The names of two members of the Confederacy should be removed from buildings at the U.S. Naval Academy, the chairman of the academy's Board of Visitors said Thursday.
Rep. C.A Dutch Ruppersberger, a Maryland Democrat, said the Pentagon should consider removing Confederate names from all military bases as people across the country protest against racial inequality and police brutality.
“There has been discussion of renaming these buildings since at least 2017,” Ruppersberger said in a statement. "As the new Chairman, the time for discussion is over. It’s time for action. Midshipmen who have earned the privilege to study in one of our nation’s most prestigious institutions should not have to walk around campus and see buildings named for men who fought to uphold slavery and promote white supremacy.”
The academy superintendent’s residence is named after Franklin Buchanan, the academy’s first superintendent who left to join the Confederate Navy at the start of the Civil War. The academy’s Weapons and Systems Engineering division is house in Maury Hall. It’s named after Matthew Fontaine Maury, who was a leader in the fields of naval meteorology and navigation. He headed the coast, harbor and river defenses for the Confederate Navy.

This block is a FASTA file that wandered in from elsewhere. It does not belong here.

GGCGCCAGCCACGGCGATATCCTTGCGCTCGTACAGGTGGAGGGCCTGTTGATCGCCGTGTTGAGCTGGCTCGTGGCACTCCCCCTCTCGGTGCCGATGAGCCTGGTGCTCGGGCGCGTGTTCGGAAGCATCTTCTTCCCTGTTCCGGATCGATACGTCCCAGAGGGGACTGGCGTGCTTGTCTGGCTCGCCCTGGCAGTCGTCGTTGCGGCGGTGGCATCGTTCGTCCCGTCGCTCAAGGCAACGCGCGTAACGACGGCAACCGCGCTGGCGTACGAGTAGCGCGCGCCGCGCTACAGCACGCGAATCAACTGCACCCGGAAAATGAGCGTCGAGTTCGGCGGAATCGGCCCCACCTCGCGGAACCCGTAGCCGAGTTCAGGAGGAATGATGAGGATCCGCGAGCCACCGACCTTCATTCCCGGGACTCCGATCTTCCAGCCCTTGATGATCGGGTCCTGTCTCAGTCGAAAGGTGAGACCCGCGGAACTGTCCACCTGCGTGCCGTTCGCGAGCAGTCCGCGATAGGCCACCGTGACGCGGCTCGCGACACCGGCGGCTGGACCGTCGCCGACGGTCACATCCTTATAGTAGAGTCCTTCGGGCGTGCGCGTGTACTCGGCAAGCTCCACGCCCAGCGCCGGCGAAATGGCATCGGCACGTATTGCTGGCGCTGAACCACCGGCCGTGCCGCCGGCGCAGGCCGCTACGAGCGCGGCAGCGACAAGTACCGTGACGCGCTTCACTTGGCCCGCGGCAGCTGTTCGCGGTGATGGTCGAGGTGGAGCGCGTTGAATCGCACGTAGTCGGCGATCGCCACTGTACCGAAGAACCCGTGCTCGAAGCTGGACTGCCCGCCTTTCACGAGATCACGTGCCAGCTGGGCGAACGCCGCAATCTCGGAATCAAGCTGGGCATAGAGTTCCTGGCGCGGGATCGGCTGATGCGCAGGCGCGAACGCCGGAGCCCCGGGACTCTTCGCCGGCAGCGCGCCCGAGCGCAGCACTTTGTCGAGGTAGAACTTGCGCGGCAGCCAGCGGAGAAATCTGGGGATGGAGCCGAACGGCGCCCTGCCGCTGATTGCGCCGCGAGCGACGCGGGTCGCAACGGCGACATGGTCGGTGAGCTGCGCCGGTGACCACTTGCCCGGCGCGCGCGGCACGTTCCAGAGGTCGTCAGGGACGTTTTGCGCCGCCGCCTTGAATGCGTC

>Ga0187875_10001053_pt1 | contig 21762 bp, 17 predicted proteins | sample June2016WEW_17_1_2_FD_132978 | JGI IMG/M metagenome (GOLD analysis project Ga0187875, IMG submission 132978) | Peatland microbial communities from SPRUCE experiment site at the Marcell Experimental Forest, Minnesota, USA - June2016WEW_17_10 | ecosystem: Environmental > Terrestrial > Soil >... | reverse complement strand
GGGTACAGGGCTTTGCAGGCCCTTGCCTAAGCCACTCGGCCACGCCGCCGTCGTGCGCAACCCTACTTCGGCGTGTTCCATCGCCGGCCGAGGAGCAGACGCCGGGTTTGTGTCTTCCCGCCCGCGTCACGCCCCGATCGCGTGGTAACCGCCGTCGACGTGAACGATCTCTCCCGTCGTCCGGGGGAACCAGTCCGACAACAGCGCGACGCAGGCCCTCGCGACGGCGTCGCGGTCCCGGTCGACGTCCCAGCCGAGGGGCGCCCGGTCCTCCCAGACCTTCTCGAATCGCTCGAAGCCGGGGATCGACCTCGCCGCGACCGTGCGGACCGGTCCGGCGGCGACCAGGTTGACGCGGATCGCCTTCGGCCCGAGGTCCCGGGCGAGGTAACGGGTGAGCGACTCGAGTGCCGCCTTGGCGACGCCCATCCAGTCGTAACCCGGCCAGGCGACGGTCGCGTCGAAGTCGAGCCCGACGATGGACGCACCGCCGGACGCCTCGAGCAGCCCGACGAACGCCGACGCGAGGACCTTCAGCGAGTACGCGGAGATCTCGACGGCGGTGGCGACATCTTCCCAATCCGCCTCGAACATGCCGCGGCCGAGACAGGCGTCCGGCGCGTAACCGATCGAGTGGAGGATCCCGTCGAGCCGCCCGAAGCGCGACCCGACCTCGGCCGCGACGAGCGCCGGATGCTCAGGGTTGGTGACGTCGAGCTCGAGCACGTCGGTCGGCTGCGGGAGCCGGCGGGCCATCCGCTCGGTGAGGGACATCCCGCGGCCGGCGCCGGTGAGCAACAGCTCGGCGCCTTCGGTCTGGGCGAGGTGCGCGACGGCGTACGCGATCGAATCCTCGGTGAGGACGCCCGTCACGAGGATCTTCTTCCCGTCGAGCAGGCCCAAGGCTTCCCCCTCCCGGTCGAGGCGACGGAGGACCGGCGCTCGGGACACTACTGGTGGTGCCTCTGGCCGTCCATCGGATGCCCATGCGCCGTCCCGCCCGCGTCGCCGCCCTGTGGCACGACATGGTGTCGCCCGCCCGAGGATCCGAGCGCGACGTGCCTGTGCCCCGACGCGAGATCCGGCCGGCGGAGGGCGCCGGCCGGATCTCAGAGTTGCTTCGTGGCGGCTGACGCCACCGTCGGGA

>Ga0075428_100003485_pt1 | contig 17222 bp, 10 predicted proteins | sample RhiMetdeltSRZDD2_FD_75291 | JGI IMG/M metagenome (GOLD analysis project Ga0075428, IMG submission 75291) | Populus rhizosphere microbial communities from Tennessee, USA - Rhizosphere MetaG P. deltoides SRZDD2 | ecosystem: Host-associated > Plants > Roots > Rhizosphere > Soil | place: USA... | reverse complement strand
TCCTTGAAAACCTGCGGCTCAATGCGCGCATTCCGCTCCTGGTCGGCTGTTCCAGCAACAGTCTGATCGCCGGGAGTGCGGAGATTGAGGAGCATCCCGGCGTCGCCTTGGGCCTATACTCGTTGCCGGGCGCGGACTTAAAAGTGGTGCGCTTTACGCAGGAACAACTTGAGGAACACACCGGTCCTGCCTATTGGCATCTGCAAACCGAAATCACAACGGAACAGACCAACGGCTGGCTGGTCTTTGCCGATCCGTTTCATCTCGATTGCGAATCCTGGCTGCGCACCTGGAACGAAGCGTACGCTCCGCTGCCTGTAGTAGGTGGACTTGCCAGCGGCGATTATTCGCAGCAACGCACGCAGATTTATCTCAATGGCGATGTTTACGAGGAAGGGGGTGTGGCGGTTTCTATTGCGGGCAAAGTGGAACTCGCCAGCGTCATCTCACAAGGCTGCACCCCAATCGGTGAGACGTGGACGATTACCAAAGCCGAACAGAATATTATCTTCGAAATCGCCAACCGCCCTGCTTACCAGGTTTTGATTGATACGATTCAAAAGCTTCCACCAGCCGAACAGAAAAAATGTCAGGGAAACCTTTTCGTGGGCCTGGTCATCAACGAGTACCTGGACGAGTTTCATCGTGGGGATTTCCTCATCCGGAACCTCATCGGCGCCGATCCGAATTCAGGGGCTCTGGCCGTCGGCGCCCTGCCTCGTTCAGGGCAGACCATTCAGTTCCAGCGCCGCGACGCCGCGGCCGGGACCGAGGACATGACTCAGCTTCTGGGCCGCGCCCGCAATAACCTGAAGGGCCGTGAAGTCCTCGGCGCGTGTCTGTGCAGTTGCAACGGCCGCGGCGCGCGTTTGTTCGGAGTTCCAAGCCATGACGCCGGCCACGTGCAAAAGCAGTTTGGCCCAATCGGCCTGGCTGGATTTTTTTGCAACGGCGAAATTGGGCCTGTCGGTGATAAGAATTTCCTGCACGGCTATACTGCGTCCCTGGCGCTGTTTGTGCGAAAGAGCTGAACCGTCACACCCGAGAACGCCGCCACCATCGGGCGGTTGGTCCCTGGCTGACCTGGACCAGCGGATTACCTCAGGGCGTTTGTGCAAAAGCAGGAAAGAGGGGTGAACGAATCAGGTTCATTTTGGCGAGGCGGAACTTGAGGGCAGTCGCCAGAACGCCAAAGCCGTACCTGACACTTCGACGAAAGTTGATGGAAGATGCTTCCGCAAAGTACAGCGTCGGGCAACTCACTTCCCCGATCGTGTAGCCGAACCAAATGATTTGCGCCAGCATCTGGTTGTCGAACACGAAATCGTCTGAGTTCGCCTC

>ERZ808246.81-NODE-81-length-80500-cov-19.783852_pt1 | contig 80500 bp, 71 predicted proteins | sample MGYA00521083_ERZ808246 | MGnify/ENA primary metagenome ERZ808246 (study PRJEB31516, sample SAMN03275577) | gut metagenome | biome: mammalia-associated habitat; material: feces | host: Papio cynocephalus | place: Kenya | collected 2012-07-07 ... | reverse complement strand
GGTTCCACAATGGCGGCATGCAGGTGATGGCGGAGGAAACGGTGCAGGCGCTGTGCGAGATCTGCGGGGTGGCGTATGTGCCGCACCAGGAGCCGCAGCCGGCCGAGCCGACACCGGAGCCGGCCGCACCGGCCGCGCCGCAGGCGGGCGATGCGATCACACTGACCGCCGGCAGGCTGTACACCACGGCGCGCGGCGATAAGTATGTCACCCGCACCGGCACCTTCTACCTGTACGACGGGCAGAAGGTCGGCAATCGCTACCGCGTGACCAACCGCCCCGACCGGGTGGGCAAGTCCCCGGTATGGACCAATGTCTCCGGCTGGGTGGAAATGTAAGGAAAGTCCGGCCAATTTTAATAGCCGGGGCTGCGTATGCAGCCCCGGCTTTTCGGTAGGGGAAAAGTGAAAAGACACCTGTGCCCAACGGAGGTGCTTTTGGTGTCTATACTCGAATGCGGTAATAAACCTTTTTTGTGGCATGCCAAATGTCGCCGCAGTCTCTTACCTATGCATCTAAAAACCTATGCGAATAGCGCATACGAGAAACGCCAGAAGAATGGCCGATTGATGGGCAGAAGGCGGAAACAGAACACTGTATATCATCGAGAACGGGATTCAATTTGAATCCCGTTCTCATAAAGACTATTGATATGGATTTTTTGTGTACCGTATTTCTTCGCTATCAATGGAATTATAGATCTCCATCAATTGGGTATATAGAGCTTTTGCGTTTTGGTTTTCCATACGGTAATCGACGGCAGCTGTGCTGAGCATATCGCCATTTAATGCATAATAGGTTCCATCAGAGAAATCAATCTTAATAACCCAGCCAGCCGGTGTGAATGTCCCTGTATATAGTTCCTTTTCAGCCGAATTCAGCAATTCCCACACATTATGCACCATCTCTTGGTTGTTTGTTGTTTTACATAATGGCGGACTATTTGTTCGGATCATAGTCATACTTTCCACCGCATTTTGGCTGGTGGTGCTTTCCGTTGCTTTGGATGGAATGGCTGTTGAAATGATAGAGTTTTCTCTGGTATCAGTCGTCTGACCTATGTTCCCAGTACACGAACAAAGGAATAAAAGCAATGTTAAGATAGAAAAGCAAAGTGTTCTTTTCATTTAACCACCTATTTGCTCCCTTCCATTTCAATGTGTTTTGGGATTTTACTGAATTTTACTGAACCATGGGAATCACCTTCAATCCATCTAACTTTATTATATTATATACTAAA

“This isn’t about erasing history,” Ruppersberger said. “We simply shouldn’t lift up traitors who fought against American values like equality and tolerance.”
The congressman said he would bring up the issue at the board's next meeting. The board is similar to a board of trustees at a civilian college and includes members of Congress. He also said he would offer an amendment to appropriations measures in Congress to require the academy to rename the two buildings.
“We are working hard to attract minority applicants to our service academies and all of our service branches,” Ruppersberger said. “We must send a strong and unequivocal message to all potential minority applicants that we stand united in opposing the glorification of leaders who defended slavery.”
President Donald Trump on Wednesday said his administration will “not even consider” changing the name of any of the 10 Army bases that are named for Confederate Army officers. Two days earlier, Defense Secretary Mark Esper indicated he was open to a broad discussion of such changes.
Supporters of disassociating military bases from Confederate Army officers argue they represent the racism and divisiveness of the Civil War era and glorify men who fought against the United States.